CHICAGO -- A severe ice storm blanketing the Oklahoma City area earlier this week left Josh Fields and his wife, Ashleigh, stranded at home with a chance to catch up on first-run movies they missed during their original theatrical release.

This down time also seemingly presented Fields an opportunity to jump on the Internet and check out the rumors related to his White Sox team or to him specifically. But seeking out morsels of information doesn't fall remotely close to how Fields has operated during the offseason, and a few icy roads weren't about to alter such a plan.

Fields hasn't spent any time worrying about his inclusion in the young package of talent offered by the White Sox to Florida for Miguel Cabrera, as an example, and hasn't tried to figure out the White Sox 'Who's on third' saga raging on between himself and veteran Joe Crede. Instead, Fields works on his game, heartily preparing for the somewhat unknown in relation to the 2008 season.

"What's funny is I don't hear much of what's going on in baseball," Fields told MLB.com with a laugh, during a recent phone interview. "A friend of mine actually called me and told me we got [Orlando] Cabrera.

"With the more you sit and speculate as to how things will play out, you can drive yourself crazy and ruin your offseason. Until something happens and is done and written down, I can't sit here and expect anything or look forward to anything. I have to be ready for everything because crazy things can happen in baseball."

Playing third base stands as the one certainty for Fields as he views the upcoming season. But Fields remains unsure as to whether he will be anchoring the hot corner in Chicago, for another Major League team or for Triple-A Charlotte.

After knocking out 23 home runs and driving home 67 runs in 373 at-bats over 100 games as a 2007 replacement for the injured Crede, a Minor League return seems highly unlikely for this potential All-Star with the bat. Fields ranked first among American League rookies in home runs and slugging percentage (.480), finishing fourth in extra-base hits (41) and fifth in multi-hit games (31).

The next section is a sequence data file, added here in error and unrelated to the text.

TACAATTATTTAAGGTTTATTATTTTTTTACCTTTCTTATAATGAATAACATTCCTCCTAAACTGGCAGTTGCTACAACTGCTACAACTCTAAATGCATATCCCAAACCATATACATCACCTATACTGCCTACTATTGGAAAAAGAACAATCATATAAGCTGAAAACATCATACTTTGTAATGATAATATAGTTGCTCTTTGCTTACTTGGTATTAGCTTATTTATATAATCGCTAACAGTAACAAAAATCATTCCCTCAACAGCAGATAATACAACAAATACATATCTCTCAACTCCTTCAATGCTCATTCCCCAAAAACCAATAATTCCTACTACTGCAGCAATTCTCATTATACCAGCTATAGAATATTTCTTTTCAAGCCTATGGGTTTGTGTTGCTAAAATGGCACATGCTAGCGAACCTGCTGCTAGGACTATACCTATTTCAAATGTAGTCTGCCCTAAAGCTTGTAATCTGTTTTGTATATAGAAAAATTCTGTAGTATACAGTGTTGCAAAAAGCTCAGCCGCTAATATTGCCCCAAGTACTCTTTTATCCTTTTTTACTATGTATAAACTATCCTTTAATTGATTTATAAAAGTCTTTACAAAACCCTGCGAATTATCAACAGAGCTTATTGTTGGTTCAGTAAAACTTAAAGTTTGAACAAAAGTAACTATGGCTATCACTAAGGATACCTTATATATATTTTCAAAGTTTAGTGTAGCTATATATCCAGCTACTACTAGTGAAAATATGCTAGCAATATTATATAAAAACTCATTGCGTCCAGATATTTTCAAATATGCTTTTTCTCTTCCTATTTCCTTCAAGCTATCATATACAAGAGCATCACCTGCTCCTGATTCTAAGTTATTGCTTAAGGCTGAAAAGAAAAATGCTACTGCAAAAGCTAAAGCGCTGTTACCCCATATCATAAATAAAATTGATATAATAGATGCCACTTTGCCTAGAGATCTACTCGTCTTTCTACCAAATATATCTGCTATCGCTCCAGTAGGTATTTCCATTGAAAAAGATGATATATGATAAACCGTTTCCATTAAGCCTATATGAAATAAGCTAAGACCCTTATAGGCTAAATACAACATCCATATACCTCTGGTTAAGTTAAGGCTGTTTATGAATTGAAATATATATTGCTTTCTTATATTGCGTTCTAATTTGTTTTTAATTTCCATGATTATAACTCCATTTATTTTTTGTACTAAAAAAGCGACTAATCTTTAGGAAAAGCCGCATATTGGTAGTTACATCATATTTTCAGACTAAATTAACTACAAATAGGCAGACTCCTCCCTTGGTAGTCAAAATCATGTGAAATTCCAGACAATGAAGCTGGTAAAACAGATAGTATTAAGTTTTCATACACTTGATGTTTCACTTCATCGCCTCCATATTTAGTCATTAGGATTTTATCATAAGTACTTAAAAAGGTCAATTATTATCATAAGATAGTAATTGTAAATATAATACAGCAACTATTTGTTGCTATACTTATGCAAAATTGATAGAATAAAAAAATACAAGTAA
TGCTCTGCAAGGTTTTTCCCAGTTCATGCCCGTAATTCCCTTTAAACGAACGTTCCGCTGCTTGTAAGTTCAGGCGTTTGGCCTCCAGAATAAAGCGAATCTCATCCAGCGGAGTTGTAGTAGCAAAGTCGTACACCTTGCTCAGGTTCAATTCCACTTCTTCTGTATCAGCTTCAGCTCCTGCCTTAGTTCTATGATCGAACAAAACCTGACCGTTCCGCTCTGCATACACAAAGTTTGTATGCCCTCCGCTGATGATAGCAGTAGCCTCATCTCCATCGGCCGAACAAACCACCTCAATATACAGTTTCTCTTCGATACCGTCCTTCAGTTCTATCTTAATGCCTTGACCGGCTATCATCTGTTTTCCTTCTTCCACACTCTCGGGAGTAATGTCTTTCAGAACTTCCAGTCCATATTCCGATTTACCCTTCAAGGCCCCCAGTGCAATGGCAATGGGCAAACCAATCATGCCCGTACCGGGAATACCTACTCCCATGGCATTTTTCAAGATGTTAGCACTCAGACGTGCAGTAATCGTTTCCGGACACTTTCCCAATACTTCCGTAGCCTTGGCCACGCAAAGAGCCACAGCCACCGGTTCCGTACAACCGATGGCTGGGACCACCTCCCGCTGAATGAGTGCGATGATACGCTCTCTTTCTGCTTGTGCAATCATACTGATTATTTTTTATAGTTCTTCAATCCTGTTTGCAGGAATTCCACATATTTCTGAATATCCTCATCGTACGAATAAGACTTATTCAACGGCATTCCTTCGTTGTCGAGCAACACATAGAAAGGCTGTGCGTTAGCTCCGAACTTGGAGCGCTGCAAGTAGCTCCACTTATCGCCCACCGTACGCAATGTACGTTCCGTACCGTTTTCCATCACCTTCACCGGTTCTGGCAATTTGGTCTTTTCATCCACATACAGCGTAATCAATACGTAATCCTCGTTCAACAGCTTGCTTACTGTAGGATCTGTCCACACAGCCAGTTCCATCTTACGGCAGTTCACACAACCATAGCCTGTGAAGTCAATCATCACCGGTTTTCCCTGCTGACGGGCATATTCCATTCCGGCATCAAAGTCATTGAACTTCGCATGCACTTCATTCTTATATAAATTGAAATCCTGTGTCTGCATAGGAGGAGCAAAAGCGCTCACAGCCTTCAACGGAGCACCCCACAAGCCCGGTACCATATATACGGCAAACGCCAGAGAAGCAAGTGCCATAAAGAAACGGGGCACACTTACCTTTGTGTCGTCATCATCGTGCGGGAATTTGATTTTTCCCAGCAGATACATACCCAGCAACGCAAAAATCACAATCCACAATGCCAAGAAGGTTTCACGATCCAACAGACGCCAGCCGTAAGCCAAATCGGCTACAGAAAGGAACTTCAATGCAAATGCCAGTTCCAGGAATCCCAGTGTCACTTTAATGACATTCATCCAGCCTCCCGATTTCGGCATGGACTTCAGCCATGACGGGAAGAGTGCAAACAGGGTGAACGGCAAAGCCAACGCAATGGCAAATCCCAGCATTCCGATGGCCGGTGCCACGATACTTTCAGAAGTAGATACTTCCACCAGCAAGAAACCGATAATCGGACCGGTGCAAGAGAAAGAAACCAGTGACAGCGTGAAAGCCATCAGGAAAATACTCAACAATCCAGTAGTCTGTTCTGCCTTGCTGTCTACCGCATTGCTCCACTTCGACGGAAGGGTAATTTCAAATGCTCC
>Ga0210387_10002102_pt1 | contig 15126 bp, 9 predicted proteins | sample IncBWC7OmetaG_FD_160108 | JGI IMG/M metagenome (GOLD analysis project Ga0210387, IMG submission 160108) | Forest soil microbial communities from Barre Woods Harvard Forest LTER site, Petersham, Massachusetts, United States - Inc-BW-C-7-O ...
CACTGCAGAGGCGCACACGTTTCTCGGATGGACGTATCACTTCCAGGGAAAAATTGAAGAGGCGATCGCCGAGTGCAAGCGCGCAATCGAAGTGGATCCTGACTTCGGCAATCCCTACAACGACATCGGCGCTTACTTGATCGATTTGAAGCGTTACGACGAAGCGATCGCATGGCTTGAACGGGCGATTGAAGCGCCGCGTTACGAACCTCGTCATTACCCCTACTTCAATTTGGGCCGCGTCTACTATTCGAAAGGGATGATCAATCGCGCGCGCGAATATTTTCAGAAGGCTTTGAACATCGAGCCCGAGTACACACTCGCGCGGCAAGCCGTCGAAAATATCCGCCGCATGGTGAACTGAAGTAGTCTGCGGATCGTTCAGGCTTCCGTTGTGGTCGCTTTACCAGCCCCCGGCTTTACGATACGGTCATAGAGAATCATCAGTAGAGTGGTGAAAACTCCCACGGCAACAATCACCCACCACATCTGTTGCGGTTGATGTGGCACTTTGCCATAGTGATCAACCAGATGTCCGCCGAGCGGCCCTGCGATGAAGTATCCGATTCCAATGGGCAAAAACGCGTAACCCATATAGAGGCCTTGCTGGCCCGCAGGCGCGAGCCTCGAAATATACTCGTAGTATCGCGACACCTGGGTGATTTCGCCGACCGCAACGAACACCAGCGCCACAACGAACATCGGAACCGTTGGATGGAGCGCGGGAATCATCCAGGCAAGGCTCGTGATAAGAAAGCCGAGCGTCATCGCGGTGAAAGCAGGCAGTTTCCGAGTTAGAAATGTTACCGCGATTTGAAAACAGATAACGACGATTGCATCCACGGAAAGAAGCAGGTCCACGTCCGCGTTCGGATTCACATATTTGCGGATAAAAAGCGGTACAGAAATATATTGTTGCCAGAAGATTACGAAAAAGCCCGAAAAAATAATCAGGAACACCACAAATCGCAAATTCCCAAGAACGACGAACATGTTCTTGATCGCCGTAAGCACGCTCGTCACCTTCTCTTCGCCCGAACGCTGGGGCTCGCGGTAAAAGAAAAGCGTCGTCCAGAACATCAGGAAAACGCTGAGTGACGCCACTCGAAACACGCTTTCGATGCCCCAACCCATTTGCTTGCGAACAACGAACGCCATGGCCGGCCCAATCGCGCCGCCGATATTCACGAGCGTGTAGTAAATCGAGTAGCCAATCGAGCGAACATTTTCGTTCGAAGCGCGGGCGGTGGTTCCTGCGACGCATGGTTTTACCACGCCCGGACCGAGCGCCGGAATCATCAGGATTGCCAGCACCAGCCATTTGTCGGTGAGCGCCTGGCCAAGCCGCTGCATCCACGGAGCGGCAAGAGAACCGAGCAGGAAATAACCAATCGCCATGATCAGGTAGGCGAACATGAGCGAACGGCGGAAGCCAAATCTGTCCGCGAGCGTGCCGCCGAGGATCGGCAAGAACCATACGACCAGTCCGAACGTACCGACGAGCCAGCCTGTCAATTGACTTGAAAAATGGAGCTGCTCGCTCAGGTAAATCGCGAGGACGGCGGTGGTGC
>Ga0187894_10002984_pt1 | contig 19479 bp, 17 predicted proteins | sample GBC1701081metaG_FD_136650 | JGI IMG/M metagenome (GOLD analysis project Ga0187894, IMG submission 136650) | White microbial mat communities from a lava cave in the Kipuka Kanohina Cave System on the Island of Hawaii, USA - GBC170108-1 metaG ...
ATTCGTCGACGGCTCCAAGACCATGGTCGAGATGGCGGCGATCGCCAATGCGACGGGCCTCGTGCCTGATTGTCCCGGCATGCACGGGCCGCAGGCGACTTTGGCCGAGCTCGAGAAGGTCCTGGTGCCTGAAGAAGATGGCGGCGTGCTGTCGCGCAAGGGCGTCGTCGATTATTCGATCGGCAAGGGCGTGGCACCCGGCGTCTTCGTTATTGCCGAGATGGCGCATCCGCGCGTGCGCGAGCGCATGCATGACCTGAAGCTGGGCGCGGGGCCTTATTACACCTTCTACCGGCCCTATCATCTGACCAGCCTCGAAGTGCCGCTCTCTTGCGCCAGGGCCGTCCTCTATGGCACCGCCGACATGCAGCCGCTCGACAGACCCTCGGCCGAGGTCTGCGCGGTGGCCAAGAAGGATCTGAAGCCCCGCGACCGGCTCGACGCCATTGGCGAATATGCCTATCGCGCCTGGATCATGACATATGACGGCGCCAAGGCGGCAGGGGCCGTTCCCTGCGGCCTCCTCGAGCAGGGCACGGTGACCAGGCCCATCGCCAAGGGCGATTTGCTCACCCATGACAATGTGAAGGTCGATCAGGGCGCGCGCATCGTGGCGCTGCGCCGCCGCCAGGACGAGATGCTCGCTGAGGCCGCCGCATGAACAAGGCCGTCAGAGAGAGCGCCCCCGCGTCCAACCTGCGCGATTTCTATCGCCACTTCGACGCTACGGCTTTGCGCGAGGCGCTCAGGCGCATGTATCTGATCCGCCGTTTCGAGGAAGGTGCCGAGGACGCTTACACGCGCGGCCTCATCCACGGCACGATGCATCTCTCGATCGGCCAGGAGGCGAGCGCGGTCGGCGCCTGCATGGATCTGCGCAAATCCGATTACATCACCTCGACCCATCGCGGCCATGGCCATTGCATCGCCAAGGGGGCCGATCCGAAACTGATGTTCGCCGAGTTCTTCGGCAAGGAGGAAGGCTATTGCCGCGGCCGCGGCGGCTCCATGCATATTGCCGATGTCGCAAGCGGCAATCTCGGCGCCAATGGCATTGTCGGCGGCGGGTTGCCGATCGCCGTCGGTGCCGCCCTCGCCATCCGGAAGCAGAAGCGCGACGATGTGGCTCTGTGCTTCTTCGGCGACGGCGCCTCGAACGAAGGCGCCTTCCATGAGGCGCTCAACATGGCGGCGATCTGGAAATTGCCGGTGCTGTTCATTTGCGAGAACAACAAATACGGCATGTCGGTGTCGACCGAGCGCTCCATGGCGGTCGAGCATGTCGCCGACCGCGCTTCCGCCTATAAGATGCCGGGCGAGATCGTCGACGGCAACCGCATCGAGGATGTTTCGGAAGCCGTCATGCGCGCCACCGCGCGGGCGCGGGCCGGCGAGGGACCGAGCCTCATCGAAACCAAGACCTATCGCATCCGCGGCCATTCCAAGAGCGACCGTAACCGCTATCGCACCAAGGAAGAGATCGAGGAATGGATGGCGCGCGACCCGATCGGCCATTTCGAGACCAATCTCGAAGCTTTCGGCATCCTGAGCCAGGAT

His 125 strikeouts also gave Fields the 14th-highest total in the entire American League, but general manager Ken Williams pointed out at last week's Winter Meetings in Nashville, Tenn., how Fields' sum of whiffs should decrease with experience.

"He profiled in the Minors as a guy who will be on-base, with power and run production," said Williams of the team's 2004 top pick in the First-Year Player Draft, who struck out a combined 278 times between Double-A Birmingham in 2005 and Triple-A Charlotte in 2006, but also posted on-base percentages of .341 and .379, respectively.

Williams also spoke at the Meetings about how the organization had reached a decision regarding its wealth of talent at third base, but he was not yet ready to reveal the chosen one. Even without Williams' direct confirmation, Fields appears to be the selection.

Crede, who turns 29 on April 26, is said to be progressing nicely following in-season back surgery and will be ready to compete come Spring Training. In 2006, his last full season, Crede won the Silver Slugger Award at third base via his .283 average, 30 home runs and 94 RBIs.

But Crede remains available via trade because the 2008 season marks the last year the White Sox hold contractual control over arguably its most valuable player during the 2005 postseason run. Team inquiries during 2007 for a possible extension were rebuffed by Scott Boras, Crede's agent, according to Williams, with Williams adding that the Crede camp wanted to play out 2008 and then see where they stood.